"Actually on his own," he said, "if you knew him. For there is no mortal alive today who can give more information about unknown peoples and lands, and I know that you are very eager to hear about them."

"My guess was not far off, then," I said, "for when I first set eyes on him, I immediately thought he was a sea captain."

"But in fact," he said, "you were far off the mark. Certainly he has sailed, not like Palinurus, but rather like Ulysses, or even better like Plato. This man, who is named Raphael—his family name is Hythloday—has no mean knowledge of the Latin language but is especially proficient in Greek; he has devoted himself to Greek more than to Latin because he has totally committed himself to philosophy and he knew that in that field there is nothing of any importance in Latin except some works of Seneca and Cicero. Out of a desire to see the world he left to his brothers his heritage in his homeland (he is from Portugal), joined Amerigo Vespucci, and was his constant companion in the first three of the four voyages which everyone is now reading about; but on the last voyage he did not come back with him. He sought and practically wrested from Amerigo permission to be one of the twenty-four who were left behind in a fort at the farthest point of the last voyage. And so he was left behind in accordance with his outlook, since he was more concerned about his travels than his tomb. Indeed he often used to say, 'Whoever does not have an urn has the sky to cover him,' and 'from everywhere it is the same distance to heaven.' This attitude of his would have cost him dearly if God had not been merciful to him. However, after the departure of Vespucci, he traveled through many lands with five companions from the fort, and finally, by an extraordinary stroke of luck, he was transported to Ceylon and from there he reached Calicut, where he opportunely found some Portuguese ships and at last, beyond all expectation, he got home again."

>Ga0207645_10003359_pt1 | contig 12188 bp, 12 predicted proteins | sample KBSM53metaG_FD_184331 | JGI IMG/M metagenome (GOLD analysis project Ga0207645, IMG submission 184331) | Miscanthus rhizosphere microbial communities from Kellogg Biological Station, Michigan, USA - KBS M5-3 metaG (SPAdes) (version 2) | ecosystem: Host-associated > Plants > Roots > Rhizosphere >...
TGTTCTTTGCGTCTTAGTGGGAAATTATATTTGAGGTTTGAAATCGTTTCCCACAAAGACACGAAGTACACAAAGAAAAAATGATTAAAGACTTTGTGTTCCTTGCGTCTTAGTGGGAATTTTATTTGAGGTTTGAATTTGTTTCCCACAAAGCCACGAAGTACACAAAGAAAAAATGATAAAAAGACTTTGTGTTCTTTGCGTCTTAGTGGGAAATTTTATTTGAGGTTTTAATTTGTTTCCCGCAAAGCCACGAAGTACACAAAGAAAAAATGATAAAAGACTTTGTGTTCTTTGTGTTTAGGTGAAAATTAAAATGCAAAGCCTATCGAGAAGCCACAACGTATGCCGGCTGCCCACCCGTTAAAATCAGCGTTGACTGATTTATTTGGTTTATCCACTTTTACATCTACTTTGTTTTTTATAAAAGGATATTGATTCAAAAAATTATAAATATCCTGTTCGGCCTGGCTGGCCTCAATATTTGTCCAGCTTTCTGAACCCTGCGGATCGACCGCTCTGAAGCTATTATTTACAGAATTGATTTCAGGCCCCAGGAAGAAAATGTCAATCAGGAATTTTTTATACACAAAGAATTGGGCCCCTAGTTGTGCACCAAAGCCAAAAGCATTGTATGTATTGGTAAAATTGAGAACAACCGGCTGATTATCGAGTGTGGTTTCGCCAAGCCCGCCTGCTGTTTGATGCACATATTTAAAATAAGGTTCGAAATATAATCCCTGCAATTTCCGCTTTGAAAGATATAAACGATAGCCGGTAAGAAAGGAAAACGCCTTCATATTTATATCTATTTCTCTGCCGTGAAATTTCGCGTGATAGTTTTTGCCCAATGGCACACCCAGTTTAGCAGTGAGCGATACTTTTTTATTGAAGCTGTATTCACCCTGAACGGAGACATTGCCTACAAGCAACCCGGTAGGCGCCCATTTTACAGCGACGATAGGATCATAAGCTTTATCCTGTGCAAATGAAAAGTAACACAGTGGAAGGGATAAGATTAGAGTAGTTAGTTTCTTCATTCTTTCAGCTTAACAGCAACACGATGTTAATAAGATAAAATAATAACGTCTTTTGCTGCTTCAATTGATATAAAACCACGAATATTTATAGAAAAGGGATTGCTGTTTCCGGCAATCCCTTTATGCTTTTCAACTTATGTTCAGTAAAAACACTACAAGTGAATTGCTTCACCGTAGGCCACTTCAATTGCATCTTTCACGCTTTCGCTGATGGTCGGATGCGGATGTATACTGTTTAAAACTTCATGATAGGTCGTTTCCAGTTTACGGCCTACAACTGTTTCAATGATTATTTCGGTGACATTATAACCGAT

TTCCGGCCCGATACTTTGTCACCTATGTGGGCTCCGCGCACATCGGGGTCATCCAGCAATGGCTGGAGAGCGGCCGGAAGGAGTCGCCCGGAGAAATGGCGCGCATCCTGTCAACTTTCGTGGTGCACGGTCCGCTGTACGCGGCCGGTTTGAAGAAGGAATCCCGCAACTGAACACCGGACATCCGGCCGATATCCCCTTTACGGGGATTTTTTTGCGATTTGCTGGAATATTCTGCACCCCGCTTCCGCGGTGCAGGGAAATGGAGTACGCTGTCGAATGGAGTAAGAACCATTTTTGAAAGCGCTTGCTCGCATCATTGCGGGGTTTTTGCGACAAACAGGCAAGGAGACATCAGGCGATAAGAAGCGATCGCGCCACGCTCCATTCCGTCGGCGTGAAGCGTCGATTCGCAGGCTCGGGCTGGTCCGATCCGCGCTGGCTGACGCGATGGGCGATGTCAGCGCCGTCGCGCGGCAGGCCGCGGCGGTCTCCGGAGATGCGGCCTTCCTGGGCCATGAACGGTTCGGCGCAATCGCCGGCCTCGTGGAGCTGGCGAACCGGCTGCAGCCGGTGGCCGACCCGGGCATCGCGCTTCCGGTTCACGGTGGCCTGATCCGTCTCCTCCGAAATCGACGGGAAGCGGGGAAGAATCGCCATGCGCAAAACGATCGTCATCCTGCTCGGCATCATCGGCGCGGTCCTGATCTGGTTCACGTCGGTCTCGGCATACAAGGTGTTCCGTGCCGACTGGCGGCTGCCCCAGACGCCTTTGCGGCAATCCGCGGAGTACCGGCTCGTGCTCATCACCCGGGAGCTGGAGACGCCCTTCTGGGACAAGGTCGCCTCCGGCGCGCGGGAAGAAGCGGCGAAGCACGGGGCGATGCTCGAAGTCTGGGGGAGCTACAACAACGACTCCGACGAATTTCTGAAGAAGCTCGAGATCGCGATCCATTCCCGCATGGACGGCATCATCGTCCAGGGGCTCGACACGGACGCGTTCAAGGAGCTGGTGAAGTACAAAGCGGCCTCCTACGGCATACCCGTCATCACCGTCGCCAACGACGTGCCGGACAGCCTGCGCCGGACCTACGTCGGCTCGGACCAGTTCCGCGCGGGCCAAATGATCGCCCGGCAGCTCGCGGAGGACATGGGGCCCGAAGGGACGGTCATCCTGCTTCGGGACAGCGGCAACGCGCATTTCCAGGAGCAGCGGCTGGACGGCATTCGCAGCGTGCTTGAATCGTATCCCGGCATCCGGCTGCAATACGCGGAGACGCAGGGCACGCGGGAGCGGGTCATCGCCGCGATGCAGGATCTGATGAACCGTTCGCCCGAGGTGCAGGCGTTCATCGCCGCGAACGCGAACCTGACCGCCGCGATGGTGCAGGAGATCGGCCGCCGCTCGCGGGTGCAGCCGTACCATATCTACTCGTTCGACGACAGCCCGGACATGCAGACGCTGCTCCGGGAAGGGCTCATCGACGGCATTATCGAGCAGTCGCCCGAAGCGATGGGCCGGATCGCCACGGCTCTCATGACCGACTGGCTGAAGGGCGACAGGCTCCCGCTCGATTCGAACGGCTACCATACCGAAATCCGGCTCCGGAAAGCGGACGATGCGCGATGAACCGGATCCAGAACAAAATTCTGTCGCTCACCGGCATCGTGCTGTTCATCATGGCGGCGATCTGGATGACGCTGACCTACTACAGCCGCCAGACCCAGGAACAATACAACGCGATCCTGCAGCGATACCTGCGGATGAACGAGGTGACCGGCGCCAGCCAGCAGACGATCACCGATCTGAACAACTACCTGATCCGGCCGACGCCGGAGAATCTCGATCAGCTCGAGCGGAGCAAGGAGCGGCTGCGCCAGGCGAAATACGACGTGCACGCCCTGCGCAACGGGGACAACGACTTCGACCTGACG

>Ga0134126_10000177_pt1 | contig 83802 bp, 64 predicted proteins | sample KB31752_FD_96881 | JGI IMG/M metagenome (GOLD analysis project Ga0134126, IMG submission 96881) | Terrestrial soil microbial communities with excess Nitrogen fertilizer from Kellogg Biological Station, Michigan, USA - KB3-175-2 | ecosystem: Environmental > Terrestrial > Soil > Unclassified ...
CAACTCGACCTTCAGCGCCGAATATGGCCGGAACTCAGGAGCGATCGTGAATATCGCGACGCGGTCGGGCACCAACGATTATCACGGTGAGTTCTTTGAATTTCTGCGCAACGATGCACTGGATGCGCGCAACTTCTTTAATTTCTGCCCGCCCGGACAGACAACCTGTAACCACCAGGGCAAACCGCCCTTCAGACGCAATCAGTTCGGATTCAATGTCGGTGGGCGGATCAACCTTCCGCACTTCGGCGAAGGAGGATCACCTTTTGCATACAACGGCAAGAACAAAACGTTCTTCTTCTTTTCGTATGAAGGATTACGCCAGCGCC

When Peter had told me this I thanked him for his kindness in taking so much trouble to introduce me to someone whose conversation he hoped I would enjoy, and then I turned to Raphael. After we had greeted each other and spoken the usual amenities that are exchanged when strangers meet for the first time, we went off to my house, where we conversed sitting in the garden on a bench covered with grassy turf.